Wal-Mart Facts

by Don Boudreaux on April 25, 2008

in Current Affairs, Myths and Fallacies, Regulation, Wal-Mart

A few days ago I sent this letter to the New Republic:

Jordan Stancil alleges that “rural Americans have seen their ownership of their communities hollowed out by relentless consolidation in the retail and financial sectors” (“It’s the Wal-Marts, Stupid,” April 18).  He laments that he and his fellow thirtysomethings from rural America are “the first generation of non-owners.”  To support these claims, however, he offers only personal anecdotes and impressions.

Fortunately, economists Andrea Dean and Russell Sobel have investigated this oft-told tale using data.  Their findings cast serious doubt on the veracity of Mr. Stancil’s allegations.  For example, Dean and Sobel find that the five U.S. states with the greatest number of Wal-Mart stores per-capita have a self-employment rate identical to the self-employment rate in the five states with the fewest Wal-Mart stores per-capita.  And in those states enjoying a high density of Wal-Marts, the number of businesses with nine or fewer employees is higher per-capita than in those states with a low-density of Wal-Marts.  Dean and Sobel conclude that “Wal-Mart has had no significant impact on the overall size and growth of U.S. small business activity.”

Sincerely,
Donald J. Boudreaux

You can find the Dean-Sobel paper here; it’s entitled “Has Wal-Mart Buried Mom-and-Pop?”

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{ 13 comments }

save_the_rustbelt April 25, 2008 at 1:15 pm

True,Wal-Mart has not buried mom-and-pop.

Wal-mart has developed one strange habit though.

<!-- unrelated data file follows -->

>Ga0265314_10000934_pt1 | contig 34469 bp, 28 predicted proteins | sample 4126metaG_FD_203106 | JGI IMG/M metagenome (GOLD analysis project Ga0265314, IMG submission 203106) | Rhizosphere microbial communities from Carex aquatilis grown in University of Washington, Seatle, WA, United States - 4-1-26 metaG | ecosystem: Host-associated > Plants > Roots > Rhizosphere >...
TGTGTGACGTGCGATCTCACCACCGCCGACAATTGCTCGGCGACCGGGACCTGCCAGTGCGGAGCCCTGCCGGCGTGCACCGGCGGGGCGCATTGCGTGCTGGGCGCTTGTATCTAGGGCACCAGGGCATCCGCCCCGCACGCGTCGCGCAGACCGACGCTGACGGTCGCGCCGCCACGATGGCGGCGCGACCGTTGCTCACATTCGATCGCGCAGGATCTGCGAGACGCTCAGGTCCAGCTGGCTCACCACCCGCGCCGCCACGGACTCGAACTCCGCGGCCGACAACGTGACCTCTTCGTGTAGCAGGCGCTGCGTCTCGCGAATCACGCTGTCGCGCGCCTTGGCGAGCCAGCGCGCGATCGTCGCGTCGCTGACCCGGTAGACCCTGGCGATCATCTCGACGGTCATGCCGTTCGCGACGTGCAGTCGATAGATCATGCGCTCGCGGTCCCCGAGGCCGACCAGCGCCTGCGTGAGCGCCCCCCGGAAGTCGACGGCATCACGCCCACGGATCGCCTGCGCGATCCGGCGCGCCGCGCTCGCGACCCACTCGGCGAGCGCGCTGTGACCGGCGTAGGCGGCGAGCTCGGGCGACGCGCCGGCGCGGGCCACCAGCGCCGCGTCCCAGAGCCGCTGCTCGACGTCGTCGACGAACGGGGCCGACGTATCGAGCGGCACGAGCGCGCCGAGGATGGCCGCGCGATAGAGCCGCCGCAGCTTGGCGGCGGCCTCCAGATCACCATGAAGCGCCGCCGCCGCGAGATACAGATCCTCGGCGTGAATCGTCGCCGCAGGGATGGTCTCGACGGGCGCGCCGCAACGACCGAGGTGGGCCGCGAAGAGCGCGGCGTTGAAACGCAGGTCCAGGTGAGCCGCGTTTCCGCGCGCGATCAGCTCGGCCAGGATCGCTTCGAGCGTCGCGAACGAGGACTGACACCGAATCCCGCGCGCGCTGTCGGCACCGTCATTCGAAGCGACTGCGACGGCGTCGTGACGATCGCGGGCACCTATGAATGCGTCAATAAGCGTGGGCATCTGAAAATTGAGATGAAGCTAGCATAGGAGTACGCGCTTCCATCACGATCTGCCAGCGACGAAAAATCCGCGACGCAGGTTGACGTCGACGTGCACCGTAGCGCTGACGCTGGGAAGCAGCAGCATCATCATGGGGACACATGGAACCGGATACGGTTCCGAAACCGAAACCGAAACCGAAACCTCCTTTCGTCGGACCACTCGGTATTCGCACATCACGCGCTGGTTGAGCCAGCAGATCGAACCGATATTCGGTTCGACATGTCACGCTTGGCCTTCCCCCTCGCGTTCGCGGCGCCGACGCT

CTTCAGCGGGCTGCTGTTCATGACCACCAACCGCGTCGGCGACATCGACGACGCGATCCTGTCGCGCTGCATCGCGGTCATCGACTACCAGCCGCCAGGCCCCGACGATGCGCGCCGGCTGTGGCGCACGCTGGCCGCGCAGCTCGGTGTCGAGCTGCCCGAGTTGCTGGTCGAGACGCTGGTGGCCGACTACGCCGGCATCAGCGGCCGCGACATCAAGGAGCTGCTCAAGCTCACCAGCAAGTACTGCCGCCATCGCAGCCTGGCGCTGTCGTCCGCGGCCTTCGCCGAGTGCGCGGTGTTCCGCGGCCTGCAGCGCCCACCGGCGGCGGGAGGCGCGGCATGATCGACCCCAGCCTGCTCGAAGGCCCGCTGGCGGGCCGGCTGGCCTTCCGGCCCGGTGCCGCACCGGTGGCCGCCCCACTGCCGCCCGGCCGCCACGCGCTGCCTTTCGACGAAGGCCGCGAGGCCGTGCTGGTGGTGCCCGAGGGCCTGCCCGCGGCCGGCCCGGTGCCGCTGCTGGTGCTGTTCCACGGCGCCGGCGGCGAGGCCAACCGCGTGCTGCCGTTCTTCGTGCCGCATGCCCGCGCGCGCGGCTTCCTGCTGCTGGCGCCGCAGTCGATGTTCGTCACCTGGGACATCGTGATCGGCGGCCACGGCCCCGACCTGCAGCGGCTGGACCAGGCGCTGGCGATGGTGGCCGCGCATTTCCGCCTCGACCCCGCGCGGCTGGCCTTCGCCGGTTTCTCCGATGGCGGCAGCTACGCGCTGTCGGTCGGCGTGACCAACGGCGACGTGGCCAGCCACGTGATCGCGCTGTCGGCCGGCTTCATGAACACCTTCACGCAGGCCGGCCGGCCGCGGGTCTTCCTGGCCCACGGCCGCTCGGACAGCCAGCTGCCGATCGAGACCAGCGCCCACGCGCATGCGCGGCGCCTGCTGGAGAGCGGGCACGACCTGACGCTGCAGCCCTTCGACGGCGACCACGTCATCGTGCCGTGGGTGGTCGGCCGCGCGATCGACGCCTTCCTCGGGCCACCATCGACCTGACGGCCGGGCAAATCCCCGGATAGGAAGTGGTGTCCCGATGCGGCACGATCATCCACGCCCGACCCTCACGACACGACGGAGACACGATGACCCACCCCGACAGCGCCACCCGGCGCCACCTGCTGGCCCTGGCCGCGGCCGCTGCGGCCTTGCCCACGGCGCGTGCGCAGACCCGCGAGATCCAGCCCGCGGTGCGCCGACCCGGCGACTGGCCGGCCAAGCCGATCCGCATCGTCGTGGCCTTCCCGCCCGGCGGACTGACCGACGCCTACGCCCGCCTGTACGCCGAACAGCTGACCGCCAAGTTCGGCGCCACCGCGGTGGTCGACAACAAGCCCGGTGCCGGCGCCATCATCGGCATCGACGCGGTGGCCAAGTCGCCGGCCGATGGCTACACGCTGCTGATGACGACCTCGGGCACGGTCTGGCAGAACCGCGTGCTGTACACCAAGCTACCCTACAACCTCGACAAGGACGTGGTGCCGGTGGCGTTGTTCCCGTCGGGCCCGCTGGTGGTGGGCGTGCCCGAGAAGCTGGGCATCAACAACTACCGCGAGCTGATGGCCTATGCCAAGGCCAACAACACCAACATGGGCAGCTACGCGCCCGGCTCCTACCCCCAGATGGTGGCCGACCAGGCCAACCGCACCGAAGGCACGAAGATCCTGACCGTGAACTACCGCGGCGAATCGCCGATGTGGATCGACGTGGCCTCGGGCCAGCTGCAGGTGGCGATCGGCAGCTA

As WM upgrades to super-stores, rather than remodel older stores they are often abandoned. Not rented, not torn down, not remodeled to other uses, just left to sit, something like 400 of them. 400 eyesores.

From a pure beancounter standpoint this seems counterproductive, or just dumb.

On another note, Wal-Mart is positioning itself to be the 2nd leading conduit for laundered money to Mexico. The first is the Federal Reserve.

Better then fiction.

JMR April 25, 2008 at 3:05 pm

If we can apparently just use casual observation as evidence, then the Walmart in Morgantown, WV has either been rented or sold to a flea market type of business. Thus disproving the claim they just let the properties sit, which as you point out doesn't make sense anyway.

Nick April 25, 2008 at 3:39 pm

We had two walmarts sit empty for several years as they tried to block competition from coming. A far more intelligent 20 yr. University Study than above nonsense can be found entitiled "The Hometown Advantage" You won't find it in walmart but Amazon has it.

Justin Ross April 25, 2008 at 9:01 pm

Stupid poor people shopping at Walmart and ruining our community just so they can "have more food and money." Pretty selfish of them if you ask me.

Semantic Overload April 26, 2008 at 3:19 am

Andrea Dean and Russell Sobel reported their findings at the state level. What does it mean for people in small communities where Wal-Mart has moved in? It seems quite plausible that Wal-Mart took away most mom-and-pop stores in rural America forcing people to move to urban areas and open shop there, and afford a quality if life far inferior to what they enjoyed earlier.
This would explain the Dean and Sobel's findings adequately while still being consistent with Jordan Stancil's allegations.

Something to think about.

Dano April 27, 2008 at 2:07 am

Nick wrote:

"'The Hometown Advantage' You won't find it in walmart but Amazon has it."

Why do you suggest we buy the book from Amazon.com and not an independent local bookstore?

FreedomLover April 27, 2008 at 6:47 pm

I hate Wal Mart because it's like walking into a 3rd world cesspool. I don't shop there anymore.

John Dewey April 28, 2008 at 6:38 am

semantic overload: "It seems quite plausible that Wal-Mart took away most mom-and-pop stores in rural America forcing people to move to urban areas and open shop there, and afford a quality if life far inferior to what they enjoyed earlier."

If WalMart "took away mom-and-pop stores", it was because consumers perceived they offerred far better value than did the mom-and-pops. How then could those consumers have experienced a decline in quality of life?